choose the right practice group

A little over four years ago, I kicked off my public relations career at a small boutique agency in San Francisco. My accounts ran the gamut from consumer to consumer technology to business-to-business (B2B). During my two years with the company, I started to realize that I definitely felt partial towards my B2B accounts. Now that I’ve had some time to reflect, I can chalk this up to my analytical personality and preferences. I like learning about businesses and their products, understanding business pain points and considering the myriad of variables that can affect a business’s success (technological trends, geopolitics, policy, financial turmoil, etc.).

While I was still figuring this out, I received word of an opportunity with SHIFT. Eager for a change and excited to take on a new challenge, I jumped at the opportunity to join SHIFT’s consumer practice group in the summer of 2013. One year later, I was still at SHIFT – but in the process of transitioning to the B2B group. Career-ending move? Not with these folks.

Understanding that everyone’s experience is different and no employer is one and the same, I’ve shared key takeaways about how to successfully make the transition from one practice group to another. Before we launch in, let me state the obvious: you need to be working for a company that is flexible and open-minded to this possibility. In my case, that wasn’t an issue.

Know What You Want- And That It’s For “The Right Reasons”

Ultimately, it’s up to you to determine if your group is the right fit for your interests, strengths, and overall career development. It’s okay if you’re having an (internal) career crisis, but know that the world will continue to spin and clients will continue to have needs. Don’t wax poetic about your indecisiveness with colleagues and don’t look for signs from the Universe. Instead, sit down and think about what drives you. Make a list. Consider what types of publications you gravitate towards when you’re reading for pleasure. Reflect on what you find intellectually stimulating. Be honest with yourself: do you want to move practice groups because you’re genuinely more interested in the clients on the other side? It should come down to more than not liking someone on your team, or feeling like you’re in a rut. In those cases, the grass isn’t always greener. To borrow a phrase most recently uttered by Kaitlyn Bristowe, it should be “for the right reasons.”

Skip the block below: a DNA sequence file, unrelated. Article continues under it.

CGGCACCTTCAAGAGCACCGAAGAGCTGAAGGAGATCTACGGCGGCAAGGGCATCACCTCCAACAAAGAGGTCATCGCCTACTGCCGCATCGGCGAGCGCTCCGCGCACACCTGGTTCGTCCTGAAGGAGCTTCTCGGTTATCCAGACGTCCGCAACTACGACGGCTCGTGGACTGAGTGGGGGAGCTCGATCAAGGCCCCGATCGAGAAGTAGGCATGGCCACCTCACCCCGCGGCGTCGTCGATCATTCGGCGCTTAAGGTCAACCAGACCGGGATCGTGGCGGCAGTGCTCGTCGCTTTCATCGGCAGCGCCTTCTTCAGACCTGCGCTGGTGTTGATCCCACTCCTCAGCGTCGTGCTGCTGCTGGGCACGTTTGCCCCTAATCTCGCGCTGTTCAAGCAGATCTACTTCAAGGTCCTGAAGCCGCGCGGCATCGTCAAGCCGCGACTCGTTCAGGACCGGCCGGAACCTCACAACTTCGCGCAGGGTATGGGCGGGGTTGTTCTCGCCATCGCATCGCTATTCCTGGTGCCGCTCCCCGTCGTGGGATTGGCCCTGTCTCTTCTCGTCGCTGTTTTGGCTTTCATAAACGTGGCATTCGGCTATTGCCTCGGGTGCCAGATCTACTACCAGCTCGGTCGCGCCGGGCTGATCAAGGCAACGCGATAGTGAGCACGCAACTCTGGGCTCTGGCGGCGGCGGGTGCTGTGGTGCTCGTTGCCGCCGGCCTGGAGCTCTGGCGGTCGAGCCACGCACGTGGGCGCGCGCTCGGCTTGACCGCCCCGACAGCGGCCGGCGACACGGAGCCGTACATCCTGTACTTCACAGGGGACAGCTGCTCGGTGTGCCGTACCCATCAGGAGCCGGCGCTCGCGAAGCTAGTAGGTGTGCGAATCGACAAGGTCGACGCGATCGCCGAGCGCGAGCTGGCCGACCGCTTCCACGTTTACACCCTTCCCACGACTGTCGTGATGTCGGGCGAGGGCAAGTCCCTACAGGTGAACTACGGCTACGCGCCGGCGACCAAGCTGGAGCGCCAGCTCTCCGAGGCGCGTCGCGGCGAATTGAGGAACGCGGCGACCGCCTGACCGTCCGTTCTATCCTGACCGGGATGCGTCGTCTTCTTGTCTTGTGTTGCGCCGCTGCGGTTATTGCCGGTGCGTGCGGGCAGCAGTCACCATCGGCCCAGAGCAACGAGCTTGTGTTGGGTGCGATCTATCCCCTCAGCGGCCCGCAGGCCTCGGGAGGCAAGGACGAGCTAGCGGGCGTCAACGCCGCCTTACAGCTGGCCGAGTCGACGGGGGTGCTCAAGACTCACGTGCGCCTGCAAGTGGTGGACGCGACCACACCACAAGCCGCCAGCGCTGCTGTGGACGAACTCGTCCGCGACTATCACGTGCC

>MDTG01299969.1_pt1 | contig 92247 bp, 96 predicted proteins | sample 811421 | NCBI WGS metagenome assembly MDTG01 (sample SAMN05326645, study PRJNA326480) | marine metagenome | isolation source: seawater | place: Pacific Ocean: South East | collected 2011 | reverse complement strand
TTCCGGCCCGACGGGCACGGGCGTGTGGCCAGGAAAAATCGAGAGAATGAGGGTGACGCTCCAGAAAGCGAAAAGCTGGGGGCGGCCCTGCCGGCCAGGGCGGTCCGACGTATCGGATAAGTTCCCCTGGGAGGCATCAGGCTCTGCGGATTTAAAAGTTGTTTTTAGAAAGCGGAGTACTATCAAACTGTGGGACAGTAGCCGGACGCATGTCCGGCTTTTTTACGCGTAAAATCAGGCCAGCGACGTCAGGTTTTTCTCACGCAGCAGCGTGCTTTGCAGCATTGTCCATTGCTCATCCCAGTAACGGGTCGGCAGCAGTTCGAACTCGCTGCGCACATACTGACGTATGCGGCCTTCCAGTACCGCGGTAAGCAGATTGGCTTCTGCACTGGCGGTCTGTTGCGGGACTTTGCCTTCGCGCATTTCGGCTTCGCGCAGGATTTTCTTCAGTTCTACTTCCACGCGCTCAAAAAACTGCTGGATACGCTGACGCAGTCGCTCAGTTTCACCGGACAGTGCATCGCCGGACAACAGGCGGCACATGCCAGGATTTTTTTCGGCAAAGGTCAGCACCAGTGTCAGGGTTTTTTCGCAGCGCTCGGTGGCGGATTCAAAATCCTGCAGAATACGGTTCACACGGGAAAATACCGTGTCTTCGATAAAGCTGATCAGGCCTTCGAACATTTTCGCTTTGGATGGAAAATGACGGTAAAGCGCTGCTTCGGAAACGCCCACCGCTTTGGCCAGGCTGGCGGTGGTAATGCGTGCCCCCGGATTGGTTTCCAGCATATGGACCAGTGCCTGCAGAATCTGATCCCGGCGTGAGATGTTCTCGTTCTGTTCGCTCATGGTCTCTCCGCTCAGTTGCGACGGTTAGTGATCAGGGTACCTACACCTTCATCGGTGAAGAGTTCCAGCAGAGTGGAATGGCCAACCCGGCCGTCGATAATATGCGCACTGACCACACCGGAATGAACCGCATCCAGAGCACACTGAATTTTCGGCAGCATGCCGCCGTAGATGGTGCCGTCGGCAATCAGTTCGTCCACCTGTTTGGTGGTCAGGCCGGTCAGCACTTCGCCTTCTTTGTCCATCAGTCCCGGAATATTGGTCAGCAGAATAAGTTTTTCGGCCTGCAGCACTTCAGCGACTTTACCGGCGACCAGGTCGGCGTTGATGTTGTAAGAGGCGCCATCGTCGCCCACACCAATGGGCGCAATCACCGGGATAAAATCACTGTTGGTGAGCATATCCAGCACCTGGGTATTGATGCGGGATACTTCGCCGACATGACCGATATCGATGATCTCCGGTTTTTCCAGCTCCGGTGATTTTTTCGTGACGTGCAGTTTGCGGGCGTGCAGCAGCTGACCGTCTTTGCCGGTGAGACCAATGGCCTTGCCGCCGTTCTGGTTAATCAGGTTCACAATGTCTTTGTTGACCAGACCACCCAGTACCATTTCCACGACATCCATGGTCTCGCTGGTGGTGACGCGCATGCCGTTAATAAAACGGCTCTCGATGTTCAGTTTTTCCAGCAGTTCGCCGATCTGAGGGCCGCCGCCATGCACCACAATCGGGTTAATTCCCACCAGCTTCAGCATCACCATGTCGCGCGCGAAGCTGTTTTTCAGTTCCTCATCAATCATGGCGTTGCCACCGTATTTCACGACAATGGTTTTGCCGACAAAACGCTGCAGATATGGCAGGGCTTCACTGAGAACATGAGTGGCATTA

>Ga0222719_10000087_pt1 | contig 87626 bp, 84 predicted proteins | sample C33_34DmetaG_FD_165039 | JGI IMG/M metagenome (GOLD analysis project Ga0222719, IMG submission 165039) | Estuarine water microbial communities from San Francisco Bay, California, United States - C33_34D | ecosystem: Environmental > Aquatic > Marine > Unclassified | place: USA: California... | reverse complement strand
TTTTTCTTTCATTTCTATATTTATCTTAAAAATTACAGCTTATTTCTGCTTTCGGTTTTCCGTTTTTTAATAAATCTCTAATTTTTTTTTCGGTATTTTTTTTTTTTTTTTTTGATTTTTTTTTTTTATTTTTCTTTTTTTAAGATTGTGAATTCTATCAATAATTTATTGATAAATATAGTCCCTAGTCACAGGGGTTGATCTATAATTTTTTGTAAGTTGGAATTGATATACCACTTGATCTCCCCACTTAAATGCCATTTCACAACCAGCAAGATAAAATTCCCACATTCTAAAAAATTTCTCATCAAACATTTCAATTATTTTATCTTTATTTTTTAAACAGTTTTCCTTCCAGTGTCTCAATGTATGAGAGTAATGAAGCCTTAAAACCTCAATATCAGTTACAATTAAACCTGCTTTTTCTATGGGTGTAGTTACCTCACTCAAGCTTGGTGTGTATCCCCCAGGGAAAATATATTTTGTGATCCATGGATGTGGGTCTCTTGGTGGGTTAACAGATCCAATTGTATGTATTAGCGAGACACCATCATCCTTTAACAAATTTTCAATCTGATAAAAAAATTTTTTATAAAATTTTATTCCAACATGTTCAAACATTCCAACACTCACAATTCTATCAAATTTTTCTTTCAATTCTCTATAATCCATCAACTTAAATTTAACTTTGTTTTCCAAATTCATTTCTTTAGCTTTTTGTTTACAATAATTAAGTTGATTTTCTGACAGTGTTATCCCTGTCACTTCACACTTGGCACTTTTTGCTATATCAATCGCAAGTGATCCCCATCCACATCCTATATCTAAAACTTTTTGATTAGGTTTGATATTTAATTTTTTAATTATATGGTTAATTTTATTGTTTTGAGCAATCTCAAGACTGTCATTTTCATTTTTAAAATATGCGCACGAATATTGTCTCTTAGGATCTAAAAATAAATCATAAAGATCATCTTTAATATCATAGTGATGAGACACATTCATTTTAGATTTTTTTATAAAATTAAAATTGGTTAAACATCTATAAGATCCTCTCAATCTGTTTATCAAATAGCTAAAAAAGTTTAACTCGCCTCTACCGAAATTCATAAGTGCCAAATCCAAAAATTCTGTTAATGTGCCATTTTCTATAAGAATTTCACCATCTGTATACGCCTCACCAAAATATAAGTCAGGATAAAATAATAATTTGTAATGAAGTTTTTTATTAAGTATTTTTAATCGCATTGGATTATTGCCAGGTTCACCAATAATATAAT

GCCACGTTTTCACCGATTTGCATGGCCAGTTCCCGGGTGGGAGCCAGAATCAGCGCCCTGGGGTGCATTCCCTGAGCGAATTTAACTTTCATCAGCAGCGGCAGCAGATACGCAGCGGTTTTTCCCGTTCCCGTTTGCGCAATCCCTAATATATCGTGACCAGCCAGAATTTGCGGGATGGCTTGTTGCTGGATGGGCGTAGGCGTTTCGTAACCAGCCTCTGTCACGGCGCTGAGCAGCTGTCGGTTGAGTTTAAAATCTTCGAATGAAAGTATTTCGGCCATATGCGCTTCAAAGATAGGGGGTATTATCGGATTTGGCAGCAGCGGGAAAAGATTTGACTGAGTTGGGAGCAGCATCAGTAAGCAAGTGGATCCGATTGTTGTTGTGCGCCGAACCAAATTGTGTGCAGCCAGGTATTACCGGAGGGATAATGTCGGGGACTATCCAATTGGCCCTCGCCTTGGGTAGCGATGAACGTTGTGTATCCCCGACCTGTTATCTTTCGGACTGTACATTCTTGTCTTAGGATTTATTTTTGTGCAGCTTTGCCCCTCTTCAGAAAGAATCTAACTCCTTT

Know What You’re Getting Into

If you’ve come to terms with what you want, your natural inclination might be to go full speed ahead. I get it; I, too, am quick on the draw we call life. But, it’s important to slow down and do some fact-finding first. Speak with people working on the “other side.” Ask them what they do and don’t enjoy on a day-to-day basis. Request they give you examples of the types of projects they are working on and clients they are working for. When push comes to shove, there shouldn’t be too many surprises.

Open Your Mouth And Ask – But Be Thoughtful

If you’ve done your due diligence, your next step is to set up some time with your direct manager to talk through a transition. Be honest and upfront with them about why you’re setting up the meeting, so they’re not on pins and needles. Once you actually meet, clearly and logically present your case for why a transition is best for both you and your employer. Because that’s also what it comes down to, right? A happy employee is a generally a more productive and engaged one. A productive and engaged employee is exactly what an employer wants.

In my case, I went straight to the VP instead of my direct manager. No good reason for this – I was just excited. But, it wasn’t a very thoughtful or respectful thing to do. So unless you’re dealing with some unusual circumstances, don’t do the same.

Be Ready To Roll With The Punches

So, you’re making a career pivot! A million girls would kill for that job…oh wait, this isn’t a movie with Meryl Streep and Anne Hathaway? All right then, a few more things to keep in mind: Be open and ready for change. Your new group probably doesn’t do things exactly like your old one. And by “probably” I mean “definitely.”

Be open and ready to take feedback, work with and manage new personalities and self-educate about your clients. Be ready to screw up once or twice. Lastly, get ready to have fun.